GrainRite’s Marie Jaeschke is enjoying the flow-on effects of a good season for the region’s farmers. The Jaeschkes, of Tarranyurk, manufacture and sell self-propelled augers throughout Victoria, South Australia and NSW. “We’ve had a lot more sales, with crops generally good throughout the region,” Mrs Jaeschke said. She said the confidence in the Wimmera-Mallee farming community was pleasing following a couple of tough seasons. My Patch columnist Mick Phelan provides a harvest update in the lead-up to Christmas,
In the last week before Christmas, harvest is well and truly in full swing and some growers are even pushing hard to have the header back in the shed before Christmas day.
The end is not yet in sight, however, for those in southern areas of western Victoria as most in these regions are still in the process of completing their canola harvest and are only now getting onto cereal and pulse crops.
This is in stark contrast to recent seasons where anywhere from Ouyen to Lake Bolac, crops have seemingly been ready to strip in unison from early November onwards. This season has returned to somewhat of a traditional north to south progression when it comes to harvest, which contractors will surely be exulting over.
Yields being reported have generally been excellent, with canola averages ranging from 2.2mt-ha to a whopping 3.3mt-ha in southern regions. Oil content has also been high with oil percentages coming in at anywhere from 44 to 49 percent – anything over 42 percent receives bonuses per percentage point – which is giving growers a handy oil bonus on top of a base canola price which has so far resisted any major price drops from the pressure of harvest cash sales.
Yields on cereals have ranged from 4-5mt-ha in northern areas and those in the south are expecting winter wheats to yield up to 6-7mt-ha.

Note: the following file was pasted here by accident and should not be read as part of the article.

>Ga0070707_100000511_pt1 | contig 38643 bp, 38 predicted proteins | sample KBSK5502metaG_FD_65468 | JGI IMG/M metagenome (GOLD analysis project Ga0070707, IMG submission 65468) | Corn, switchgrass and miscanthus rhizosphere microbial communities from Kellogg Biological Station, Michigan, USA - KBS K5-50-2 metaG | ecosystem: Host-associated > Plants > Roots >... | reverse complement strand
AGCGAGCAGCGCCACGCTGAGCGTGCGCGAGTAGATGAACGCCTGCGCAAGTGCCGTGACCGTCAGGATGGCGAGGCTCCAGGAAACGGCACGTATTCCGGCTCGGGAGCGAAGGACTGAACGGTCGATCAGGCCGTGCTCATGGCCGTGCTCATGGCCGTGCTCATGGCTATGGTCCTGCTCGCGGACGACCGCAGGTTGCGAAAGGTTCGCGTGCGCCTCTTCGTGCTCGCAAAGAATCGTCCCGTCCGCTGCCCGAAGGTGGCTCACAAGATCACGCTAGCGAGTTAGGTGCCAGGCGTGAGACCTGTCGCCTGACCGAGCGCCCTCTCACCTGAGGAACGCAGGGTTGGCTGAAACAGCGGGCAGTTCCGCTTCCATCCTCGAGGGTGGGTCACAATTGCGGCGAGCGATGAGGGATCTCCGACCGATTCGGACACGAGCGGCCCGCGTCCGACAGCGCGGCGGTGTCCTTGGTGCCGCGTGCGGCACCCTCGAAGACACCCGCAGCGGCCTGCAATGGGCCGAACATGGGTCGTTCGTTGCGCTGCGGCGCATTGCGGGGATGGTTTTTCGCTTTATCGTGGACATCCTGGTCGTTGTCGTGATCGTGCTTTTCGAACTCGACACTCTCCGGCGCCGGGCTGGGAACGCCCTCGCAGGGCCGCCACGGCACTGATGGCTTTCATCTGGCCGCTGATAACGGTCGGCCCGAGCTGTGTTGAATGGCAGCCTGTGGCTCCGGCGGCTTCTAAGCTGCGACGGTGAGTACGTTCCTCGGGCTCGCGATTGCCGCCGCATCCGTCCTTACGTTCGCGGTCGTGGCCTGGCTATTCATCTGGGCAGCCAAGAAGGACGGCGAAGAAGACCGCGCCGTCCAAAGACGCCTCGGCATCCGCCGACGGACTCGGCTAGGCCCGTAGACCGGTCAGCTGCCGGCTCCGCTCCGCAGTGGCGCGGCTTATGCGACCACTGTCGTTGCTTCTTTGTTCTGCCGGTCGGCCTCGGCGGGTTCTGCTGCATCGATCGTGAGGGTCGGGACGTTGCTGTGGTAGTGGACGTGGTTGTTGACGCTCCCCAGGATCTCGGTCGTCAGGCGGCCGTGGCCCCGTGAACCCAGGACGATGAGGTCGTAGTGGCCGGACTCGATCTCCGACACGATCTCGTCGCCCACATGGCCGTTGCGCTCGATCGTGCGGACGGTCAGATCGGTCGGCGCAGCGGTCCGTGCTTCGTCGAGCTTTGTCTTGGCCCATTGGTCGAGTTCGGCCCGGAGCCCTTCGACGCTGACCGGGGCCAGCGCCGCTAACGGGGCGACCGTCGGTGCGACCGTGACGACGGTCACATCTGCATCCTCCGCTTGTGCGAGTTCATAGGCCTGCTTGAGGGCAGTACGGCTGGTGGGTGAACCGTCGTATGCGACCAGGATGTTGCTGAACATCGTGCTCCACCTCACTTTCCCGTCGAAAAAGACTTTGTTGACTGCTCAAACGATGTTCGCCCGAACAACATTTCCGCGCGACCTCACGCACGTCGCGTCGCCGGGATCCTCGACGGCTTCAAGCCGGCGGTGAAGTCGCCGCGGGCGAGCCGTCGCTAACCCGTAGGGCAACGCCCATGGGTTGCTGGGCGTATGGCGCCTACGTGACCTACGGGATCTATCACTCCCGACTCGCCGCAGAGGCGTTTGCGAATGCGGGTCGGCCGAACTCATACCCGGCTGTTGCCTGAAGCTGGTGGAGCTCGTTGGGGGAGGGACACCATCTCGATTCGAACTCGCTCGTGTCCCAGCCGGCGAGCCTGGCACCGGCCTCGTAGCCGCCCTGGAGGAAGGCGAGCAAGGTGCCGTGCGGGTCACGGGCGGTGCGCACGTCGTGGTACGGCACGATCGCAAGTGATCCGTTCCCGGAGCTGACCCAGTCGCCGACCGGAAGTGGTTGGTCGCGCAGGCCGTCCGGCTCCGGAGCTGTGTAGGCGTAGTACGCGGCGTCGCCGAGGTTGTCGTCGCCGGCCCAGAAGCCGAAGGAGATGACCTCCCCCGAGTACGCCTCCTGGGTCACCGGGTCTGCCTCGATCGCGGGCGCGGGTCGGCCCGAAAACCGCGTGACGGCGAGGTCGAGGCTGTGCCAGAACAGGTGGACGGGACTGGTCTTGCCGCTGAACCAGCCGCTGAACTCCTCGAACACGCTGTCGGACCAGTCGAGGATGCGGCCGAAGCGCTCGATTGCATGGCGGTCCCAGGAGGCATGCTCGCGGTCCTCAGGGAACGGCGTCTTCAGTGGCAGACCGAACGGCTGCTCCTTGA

The yields being reported are a welcome relief after fears of more extensive losses due to waterlogging throughout the winter and spring months. This being said, some areas in western Victoria have suffered heavily from waterlogging, which has taken the cream off the cake of what has otherwise been a fantastic season.
A current headache faced by growers is that although crops themselves might be ready to harvest on the surface, there is still an abundance of green material below the canopy as well as wheel tracks due to the good season and availability of moisture. This combined with a relatively mild summer to date has restricted growers from working too late into the evening because moisture levels can rise quickly. Continuing to work under these conditions can be very hard on machinery, forcing them to pull up.
Even in windrowed crops, which are essentially designed to kill the crop and bring it to maturity all at the same time, green material beneath the windrow itself has still been an issue.
Adding to this, because many crops became lodged during the year, it has forced the creation of the infamous ‘dead cow’.
Dead cows, a collection of intertwined material within the windrow, requires a delicate hand and inevitably creates blockages and constantly brings any forward progression to a halt. If you are lucky enough to sit next to an operator after dealing with a few dead cows, you are sure to learn a few new words that will make your vocabulary just a little bit more colourful.
All in all, grain farmers will always find a way to get the job done and here’s hoping the weather is accommodating and growers are not restricted to bank hours for the remainder of harvest.
If all goes well and they can finish harvest quickly, a well-earned break with their northern counterparts will no doubt be on the cards.